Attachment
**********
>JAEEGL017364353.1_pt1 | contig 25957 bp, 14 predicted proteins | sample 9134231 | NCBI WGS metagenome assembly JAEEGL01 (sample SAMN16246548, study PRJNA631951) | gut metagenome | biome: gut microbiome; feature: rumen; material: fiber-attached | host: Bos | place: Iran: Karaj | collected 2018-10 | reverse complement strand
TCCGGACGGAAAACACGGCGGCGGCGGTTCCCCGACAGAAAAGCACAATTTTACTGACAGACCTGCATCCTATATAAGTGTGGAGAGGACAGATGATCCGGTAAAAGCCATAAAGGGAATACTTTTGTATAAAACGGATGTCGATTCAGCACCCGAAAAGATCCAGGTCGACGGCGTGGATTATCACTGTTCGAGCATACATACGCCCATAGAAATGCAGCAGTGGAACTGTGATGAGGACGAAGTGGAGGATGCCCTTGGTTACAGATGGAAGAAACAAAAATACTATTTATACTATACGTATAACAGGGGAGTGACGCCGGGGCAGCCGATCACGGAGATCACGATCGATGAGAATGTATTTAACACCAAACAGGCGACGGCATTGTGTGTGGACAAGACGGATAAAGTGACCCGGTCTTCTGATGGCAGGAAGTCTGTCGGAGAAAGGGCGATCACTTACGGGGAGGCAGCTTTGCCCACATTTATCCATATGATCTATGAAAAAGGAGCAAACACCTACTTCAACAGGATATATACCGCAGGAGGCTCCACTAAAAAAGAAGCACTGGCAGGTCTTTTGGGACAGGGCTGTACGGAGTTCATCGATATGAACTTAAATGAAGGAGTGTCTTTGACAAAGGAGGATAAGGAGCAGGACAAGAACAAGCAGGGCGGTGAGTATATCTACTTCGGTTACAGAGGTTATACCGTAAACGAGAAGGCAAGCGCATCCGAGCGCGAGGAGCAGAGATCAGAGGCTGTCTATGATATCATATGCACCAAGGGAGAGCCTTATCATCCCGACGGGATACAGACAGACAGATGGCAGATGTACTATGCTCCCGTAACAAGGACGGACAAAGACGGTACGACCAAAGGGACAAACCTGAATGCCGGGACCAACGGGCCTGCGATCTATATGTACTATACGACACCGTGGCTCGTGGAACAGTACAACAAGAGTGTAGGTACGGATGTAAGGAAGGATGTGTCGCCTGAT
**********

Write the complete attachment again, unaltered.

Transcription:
>JAEEGL017364353.1_pt1 | contig 25957 bp, 14 predicted proteins | sample 9134231 | NCBI WGS metagenome assembly JAEEGL01 (sample SAMN16246548, study PRJNA631951) | gut metagenome | biome: gut microbiome; feature: rumen; material: fiber-attached | host: Bos | place: Iran: Karaj | collected 2018-10 | reverse complement strand
TCCGGACGGAAAACACGGCGGCGGCGGTTCCCCGACAGAAAAGCACAATTTTACTGACAGACCTGCATCCTATATAAGTGTGGAGAGGACAGATGATCCGGTAAAAGCCATAAAGGGAATACTTTTGTATAAAACGGATGTCGATTCAGCACCCGAAAAGATCCAGGTCGACGGCGTGGATTATCACTGTTCGAGCATACATACGCCCATAGAAATGCAGCAGTGGAACTGTGATGAGGACGAAGTGGAGGATGCCCTTGGTTACAGATGGAAGAAACAAAAATACTATTTATACTATACGTATAACAGGGGAGTGACGCCGGGGCAGCCGATCACGGAGATCACGATCGATGAGAATGTATTTAACACCAAACAGGCGACGGCATTGTGTGTGGACAAGACGGATAAAGTGACCCGGTCTTCTGATGGCAGGAAGTCTGTCGGAGAAAGGGCGATCACTTACGGGGAGGCAGCTTTGCCCACATTTATCCATATGATCTATGAAAAAGGAGCAAACACCTACTTCAACAGGATATATACCGCAGGAGGCTCCACTAAAAAAGAAGCACTGGCAGGTCTTTTGGGACAGGGCTGTACGGAGTTCATCGATATGAACTTAAATGAAGGAGTGTCTTTGACAAAGGAGGATAAGGAGCAGGACAAGAACAAGCAGGGCGGTGAGTATATCTACTTCGGTTACAGAGGTTATACCGTAAACGAGAAGGCAAGCGCATCCGAGCGCGAGGAGCAGAGATCAGAGGCTGTCTATGATATCATATGCACCAAGGGAGAGCCTTATCATCCCGACGGGATACAGACAGACAGATGGCAGATGTACTATGCTCCCGTAACAAGGACGGACAAAGACGGTACGACCAAAGGGACAAACCTGAATGCCGGGACCAACGGGCCTGCGATCTATATGTACTATACGACACCGTGGCTCGTGGAACAGTACAACAAGAGTGTAGGTACGGATGTAAGGAAGGATGTGTCGCCTGAT